The Last Lesson We Learn From Our Pets, Ctd

2013-07-04 13.52.56

Readers continue the popular thread:

I just read your “recent keeper” about Dusty. I am so sorry. It brought back a lot of memories of my beagle, Toby, who left us in July two years ago. She was also experiencing an age-related decline of health (she was 16) and I , too, was challenged on when was the “right time”. Without going into details that may add to your burden, I can only say that Toby, in her way, told me when it was the right time. I had hoped for three more days so our daughter could come home from college, but it wasn’t to be.

Remember you may be crying not only for her but for all the other loves in your life who have passed. When Toby passed, a part of me thought “Whoa, where are all these tears coming from”. But I realized they come from a deep down place where I was grieving for my parents, family members and pets.

Another reader:

During the past 12 months I’ve lost my mom, my dad, and my dog. It’s been the year from hell – so much death, and all at once. We rescued Chewy from a shelter and he instantly became my best friend. He died at age 7 – so fucking soon – due to a rare cancer. In the nine months since then, every day I mutter aloud, “I wish Chewy were here.” Dogs nudge themselves into our lives in such a way that they become family, and even in the wake of my parents’ deaths, my mumbles and daily griefs center on that brown and white friend, which makes me wonder if I’m focusing on him at the expense of grieving for my parents. Were he still here, I just know he’d have silent wisdom to share with me on this godawful year.


I’ve had to put down several pets who were very dear to me.  Each time, when that day arrived, I knew it was time.  Either my pet was obviously suffering or it was apparent that the body was shutting down (but not quickly enough) and it would be cruel not to intervene. Meanwhile, other than one case of sudden illness, all of my pets have enjoyed lengthy golden years.  My wife and I provided each with extra creature comforts as the various needs of old age presented themselves. I always knew that waiting another day would have brought needless physical discomfort.

I should add that my Christian faith helps soften the blow of a pet’s passing, since I believe the Resurrection and New Creation will, of course, include animals.  And, as long as animals are along for the ride, why wouldn’t that lot include our animals?

I’ll leave you with this:

I was once told a story (a true story, I might add) of a stodgy, old professor at a Christian seminary (think John Houseman’s Kingsfield in The Paper Chase).  Students generally gave the guy a healthy buffer in the hallways, and they avoided asking him questions during lectures, if it could at all be avoided.  However, a student once dared to approach the grumpy theologian and ask him if he thought that our pets would join us in Heaven.  The professor arched his eyebrows and stared at the student as if he were crazy; and then replied: “Of course pets will be there!  It wouldn’t be Heaven if they weren’t!”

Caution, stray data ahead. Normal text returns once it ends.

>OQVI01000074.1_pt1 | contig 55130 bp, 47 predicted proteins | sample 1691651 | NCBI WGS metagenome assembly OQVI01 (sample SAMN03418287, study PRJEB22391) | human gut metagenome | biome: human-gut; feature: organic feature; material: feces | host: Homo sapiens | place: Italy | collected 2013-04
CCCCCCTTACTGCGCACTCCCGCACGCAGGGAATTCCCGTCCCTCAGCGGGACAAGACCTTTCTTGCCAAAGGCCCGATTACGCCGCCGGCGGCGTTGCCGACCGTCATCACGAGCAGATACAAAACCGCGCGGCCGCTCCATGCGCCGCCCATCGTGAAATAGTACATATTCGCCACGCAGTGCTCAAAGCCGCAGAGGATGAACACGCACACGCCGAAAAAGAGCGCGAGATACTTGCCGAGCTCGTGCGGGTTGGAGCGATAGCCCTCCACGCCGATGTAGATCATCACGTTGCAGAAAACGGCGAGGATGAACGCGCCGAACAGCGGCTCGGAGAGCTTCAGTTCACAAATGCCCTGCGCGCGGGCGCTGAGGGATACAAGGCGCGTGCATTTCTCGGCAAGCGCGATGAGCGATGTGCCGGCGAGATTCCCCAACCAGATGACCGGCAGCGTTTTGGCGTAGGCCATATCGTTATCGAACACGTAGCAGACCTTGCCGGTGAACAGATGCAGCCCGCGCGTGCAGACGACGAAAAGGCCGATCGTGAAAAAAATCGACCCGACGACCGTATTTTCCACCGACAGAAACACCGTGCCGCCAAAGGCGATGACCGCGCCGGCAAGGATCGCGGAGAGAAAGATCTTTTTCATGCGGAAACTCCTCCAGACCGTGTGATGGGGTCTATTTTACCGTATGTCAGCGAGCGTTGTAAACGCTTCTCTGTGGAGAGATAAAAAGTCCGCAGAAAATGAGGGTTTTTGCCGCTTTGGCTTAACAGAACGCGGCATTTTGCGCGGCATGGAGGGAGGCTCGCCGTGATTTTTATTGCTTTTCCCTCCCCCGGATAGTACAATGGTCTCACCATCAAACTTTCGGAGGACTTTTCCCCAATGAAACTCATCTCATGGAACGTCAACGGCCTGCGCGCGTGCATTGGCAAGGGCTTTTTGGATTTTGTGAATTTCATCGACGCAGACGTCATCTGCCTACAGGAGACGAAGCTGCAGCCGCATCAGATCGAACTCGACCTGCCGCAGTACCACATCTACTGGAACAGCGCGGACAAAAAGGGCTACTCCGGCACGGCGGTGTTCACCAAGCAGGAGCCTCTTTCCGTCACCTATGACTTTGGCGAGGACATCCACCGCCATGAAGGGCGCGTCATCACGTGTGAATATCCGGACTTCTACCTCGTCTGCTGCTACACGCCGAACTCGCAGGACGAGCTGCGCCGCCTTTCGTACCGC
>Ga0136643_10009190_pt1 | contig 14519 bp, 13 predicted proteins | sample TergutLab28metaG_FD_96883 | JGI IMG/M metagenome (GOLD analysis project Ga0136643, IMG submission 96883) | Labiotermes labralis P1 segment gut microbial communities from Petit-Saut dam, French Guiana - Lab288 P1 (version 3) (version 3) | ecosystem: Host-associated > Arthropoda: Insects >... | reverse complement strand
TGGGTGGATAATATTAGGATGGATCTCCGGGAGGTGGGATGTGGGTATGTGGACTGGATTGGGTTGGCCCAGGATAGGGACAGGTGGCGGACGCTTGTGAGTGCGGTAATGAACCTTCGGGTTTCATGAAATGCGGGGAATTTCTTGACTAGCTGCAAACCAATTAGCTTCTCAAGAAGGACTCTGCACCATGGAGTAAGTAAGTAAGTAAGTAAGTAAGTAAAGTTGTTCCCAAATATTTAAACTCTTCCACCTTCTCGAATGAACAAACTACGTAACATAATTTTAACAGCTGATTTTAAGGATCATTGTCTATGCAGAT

I’m in my mid 20s and went home this year to visit my parents for Easter. They have been tending to their two beagles for a few years, since my youngest sister went off to school. We got the dogs in the late ’90s, so WP_000094even for beagles they were getting up there. One was a runt we got from a breeder as a Christmas gift, and the other was a severely abused and malnourished rescue dog we got after the local paper did a story about our town’s animal shelter and he was on the front page, cowering in the back of his cage.

This Easter, the beagles weren’t doing too well. Both were over 15 years old. They had been loyal companions but were sick – the rescue, Gramps, had had a tumor on his neck growing at a terrible pace since around Christmas. It was nearing the end for him, and my parents had planned on taking him to be “put down” the following week, as he had begun showing signs of suffering and couldn’t hold down food or water, and his breathing was so impaired that he hadn’t slept in days.

So my parents and I, three nonbelievers, sat down to a little informal Easter breakfast this year, and our Gramps came barreling downstairs into the dining room just as we began to eat our eggs. He was wobbly, like a drunk on his way out of the pub. We were all confused and startled, but Gramps stumbled into the room and fell in a heap under our dining room table. He breathed heavily several times, wagged him tail a bit, and expired as we all knelt at the edges of the table, still in shock to see him moving so quickly. He was gone, just like that.

I am the first to have a laugh at the silly, cheaply sentimental things of our culture. And I think the notion that “everything happens for a reason” is absurd. But that experience made me consider that perhaps these animals have something to teach us, even if they don’t know it. I firmly believe Gramps used the last ounce of strength he had in him to be near us in his final moments.


We had to put our 15-year-old lab to sleep last year because of internal bleeding. She was so tired she could barely walk. I looked in her eyes and just knew it was time. You will too. I have found that the best way to remember them is to eventually adopt another dog. It takes a while to find a suitable dog, but rescue is the best! These sweet dogs always remember that you saved them … or maybe they save you.

(Top photo from a reader: “One late esteemed hound and his successor”)